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  Rio Grande Stop The Cavalry
Year: 1950
Director: John Ford
Stars: John Wayne, Maureen O'Hara, Ben Johnson, Claude Jarman Jr, Harry Carey Jr, Chill Wills, J. Carroll Naish, Victor McLaglen, Grant Withers, Peter Ortiz, Steve Pendleton, Karolyn Grimes, Alberto Morin, Stan Jones, Fred Kennedy
Genre: WesternBuy from Amazon
Rating:  6 (from 2 votes)
Review: The Rio Grande is where Lieutenant Colonel Kirby Yorke (John Wayne) of the United States Army is in charge of a collection of troops, since now the Civil War is over, the matter of the Apaches and other Native tribes who continue to pose problems for the settlers must be hemmed in - with violence if necessary. Indeed, today Yorke and his men return from a bruising encounter with the Apache and try to collect their thoughts and ponder their next move, but then he has more personal news when he hears his teenage son Jeff (Claude Jarman Jr) has failed his exams at West Point. However, despite not having seen him since he was a baby, Yorke is about to meet the boy yet again...

Rio Grande was the final entry in director John Ford's so-called Cavalry Trilogy, preceded by the better regarded Fort Apache and She Wore a Yellow Ribbon, and essentially made quickly and cheaply as a favour to its studio Republic so Ford could be allowed to make his pet project, The Quiet Man, which was his next feature. A man of wild contradictions, Ford was always purposefully difficult to pin down on what he was actually thinking in any given film he made, never mind his private life, so it is tough to tell whether he took this a lot less seriously than his other Westerns or whether this dismissive attitude was part of his defence mechanisms in not getting to close to anyone.

Least of all any film critics or writers who wanted to analyse his work, something he always disdained to the point of aggressive self-deprecation, if such a thing was possible, and if it was, Ford was the man to do it. Yet as with the others in the Trilogy that he helmed, it quickly picked up a following, especially among buffs keen to elevate him as the ultimate Golden Age of Hollywood director, though he certainly had some competition for that crown, many of them a lot happier to be analysed after the fact, to boot. In the twenty-first century, his finest efforts retain their lofty status among the true aficionados, but given his preferred genre was the Western, he is not as recognisable.

Not Ford's fault, of course, it's just that Westerns faded away from their previous prominence in the nineteen-seventies as revisionism, which he was by no means averse to, took hold and the tropes of the genre moved into action and science fiction to prosper elsewhere. Also, star John Wayne has only become a more divisive figure as the years have gone by, and he was pretty forward about espousing his politics while he was alive, so decades later is representative of arch-conservatism and many less fervently political classic film fans have to make excuses for liking his work, which in the polarised climate of the new millennium often wasn't worth the exertion. Here, if not as iconic as his fighter in The Quiet Man, you can nevertheless see the star quality that made him ideal to portray leaders of men.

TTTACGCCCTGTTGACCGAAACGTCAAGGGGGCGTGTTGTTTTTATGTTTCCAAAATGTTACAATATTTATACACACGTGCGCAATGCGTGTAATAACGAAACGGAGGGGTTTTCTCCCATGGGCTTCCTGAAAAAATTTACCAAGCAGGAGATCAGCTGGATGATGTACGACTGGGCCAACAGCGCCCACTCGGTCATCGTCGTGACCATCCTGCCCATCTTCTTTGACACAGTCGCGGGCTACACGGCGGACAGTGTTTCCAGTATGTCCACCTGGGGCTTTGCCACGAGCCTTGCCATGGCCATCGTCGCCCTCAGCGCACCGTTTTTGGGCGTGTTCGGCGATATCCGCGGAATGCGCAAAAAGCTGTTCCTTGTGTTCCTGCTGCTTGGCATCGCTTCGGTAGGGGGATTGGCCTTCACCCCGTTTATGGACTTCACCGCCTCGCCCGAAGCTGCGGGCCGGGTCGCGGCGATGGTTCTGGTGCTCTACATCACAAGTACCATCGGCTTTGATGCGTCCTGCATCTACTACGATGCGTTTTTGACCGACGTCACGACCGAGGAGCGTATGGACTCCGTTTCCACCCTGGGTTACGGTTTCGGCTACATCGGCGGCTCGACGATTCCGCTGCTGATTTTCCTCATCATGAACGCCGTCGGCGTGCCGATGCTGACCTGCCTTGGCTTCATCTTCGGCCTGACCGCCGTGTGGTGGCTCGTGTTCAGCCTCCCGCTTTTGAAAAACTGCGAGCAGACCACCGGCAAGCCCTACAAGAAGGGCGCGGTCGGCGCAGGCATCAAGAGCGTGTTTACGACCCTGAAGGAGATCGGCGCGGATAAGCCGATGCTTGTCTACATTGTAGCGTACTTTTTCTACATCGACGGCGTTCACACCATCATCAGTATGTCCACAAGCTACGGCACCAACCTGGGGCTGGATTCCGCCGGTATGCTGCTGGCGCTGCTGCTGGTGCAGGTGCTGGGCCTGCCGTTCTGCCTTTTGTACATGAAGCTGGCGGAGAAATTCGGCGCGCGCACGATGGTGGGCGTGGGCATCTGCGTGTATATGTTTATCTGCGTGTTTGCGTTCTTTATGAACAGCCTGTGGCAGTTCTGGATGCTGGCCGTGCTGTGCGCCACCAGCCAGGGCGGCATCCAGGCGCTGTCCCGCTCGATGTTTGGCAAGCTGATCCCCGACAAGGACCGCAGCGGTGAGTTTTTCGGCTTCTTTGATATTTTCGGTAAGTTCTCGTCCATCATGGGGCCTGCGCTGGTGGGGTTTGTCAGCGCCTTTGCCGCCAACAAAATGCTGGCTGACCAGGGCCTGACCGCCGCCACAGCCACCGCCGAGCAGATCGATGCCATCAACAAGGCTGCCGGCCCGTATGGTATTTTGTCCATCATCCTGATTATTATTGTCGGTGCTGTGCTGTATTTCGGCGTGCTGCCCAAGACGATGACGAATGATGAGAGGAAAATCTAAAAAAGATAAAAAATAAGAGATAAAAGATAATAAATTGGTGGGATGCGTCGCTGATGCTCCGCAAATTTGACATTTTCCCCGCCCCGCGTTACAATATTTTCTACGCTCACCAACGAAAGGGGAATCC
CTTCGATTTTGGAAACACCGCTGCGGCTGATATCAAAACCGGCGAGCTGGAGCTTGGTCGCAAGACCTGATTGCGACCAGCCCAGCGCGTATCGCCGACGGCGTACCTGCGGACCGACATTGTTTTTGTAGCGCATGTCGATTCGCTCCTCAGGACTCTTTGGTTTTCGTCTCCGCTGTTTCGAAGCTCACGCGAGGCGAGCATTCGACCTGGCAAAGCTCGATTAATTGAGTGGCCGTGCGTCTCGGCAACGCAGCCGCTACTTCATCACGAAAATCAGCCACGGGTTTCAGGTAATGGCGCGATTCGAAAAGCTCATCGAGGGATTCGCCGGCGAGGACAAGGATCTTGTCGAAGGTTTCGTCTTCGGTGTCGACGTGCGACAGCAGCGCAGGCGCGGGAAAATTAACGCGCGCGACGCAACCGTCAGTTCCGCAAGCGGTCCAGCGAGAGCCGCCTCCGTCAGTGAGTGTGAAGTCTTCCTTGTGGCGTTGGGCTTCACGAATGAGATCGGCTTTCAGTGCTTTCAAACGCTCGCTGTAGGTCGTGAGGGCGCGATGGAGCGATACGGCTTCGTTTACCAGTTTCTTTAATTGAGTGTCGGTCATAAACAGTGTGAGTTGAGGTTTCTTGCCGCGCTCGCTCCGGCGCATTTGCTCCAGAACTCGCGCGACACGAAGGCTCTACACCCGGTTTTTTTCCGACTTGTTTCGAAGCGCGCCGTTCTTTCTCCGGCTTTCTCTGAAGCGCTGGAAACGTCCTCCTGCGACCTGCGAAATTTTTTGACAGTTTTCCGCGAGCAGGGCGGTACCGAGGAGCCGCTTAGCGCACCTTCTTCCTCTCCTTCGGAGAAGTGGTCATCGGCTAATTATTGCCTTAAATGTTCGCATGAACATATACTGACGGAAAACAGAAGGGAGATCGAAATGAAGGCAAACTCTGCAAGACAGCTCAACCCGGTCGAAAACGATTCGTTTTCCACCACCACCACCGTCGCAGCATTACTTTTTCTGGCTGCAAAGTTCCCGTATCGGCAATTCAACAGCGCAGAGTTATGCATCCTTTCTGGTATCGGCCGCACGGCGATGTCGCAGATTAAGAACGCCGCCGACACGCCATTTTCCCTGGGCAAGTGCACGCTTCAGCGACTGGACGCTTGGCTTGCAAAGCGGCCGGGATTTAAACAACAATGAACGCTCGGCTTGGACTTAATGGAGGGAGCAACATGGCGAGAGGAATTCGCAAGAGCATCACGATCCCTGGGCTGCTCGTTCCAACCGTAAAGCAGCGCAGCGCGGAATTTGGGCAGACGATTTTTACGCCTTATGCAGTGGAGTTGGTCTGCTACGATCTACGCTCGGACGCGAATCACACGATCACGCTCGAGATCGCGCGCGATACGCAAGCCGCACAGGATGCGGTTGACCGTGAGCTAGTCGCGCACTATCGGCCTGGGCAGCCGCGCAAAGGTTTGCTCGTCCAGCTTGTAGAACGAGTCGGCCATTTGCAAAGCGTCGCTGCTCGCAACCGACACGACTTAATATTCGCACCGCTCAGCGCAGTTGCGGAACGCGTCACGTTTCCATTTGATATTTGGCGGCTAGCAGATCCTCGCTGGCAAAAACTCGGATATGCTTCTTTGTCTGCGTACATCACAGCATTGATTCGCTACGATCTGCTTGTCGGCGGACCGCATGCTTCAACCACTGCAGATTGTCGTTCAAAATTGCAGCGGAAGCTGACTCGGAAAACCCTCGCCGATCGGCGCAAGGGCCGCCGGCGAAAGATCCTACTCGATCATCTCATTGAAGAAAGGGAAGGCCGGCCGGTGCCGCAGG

Maureen O'Hara was there too, playing his wife Kathleen who Yorke has been estranged from but in those divorce-resistant days will be won back over before the end of the movie, though as she was in her twenties at the time she didn't convince as Jarman's mother. She was as flavourful as ever, however, making something forceful out of what could have been wishy-washy in her first film with Wayne: his best screen romantic partner, it is widely agreed. This was practically a musical, with characters frequently bursting into song - vocal group The Sons of the Pioneers had their own separate credit - though threatened to become grim in the last act when the troops' children are captured by the Apache. Ford's stock players such as Ben Johnson and Victor McLaglen were present too, and if the best you could say about Rio Grande is that it was "typical", for addicts of Westerns there was much to appreciate, if not convert the unconvinced, with a family versus duty theme for resonance. Music by Victor Young.

[Eureka release this title on Blu-ray with the following features:

Limited Edition O-Card (First print run only)
1080p presentation on Blu-ray, from a new transfer completed by Paramount s preservation department in 2019
Optional English subtitles for the deaf and hard-of-hearing
Brand new and exclusive feature-length audio commentary by western authority Stephen Prince
Scene specific audio commentary with Maureen O'Hara
A video essay on the film by John Ford expert and scholar Tag Gallagher
The Making of Rio Grande archival featurette
Along the Rio Grande with Maureen O'Hara archival documentary
Theatrical trailer
PLUS: a collector's booklet featuring a new essay by western expert Howard Hughes; a new essay by film writer Phil Hoad; transcript of an interview with John Ford; excerpts from a conversation with Harry Carey, Jr.]
Reviewer: Graeme Clark

 

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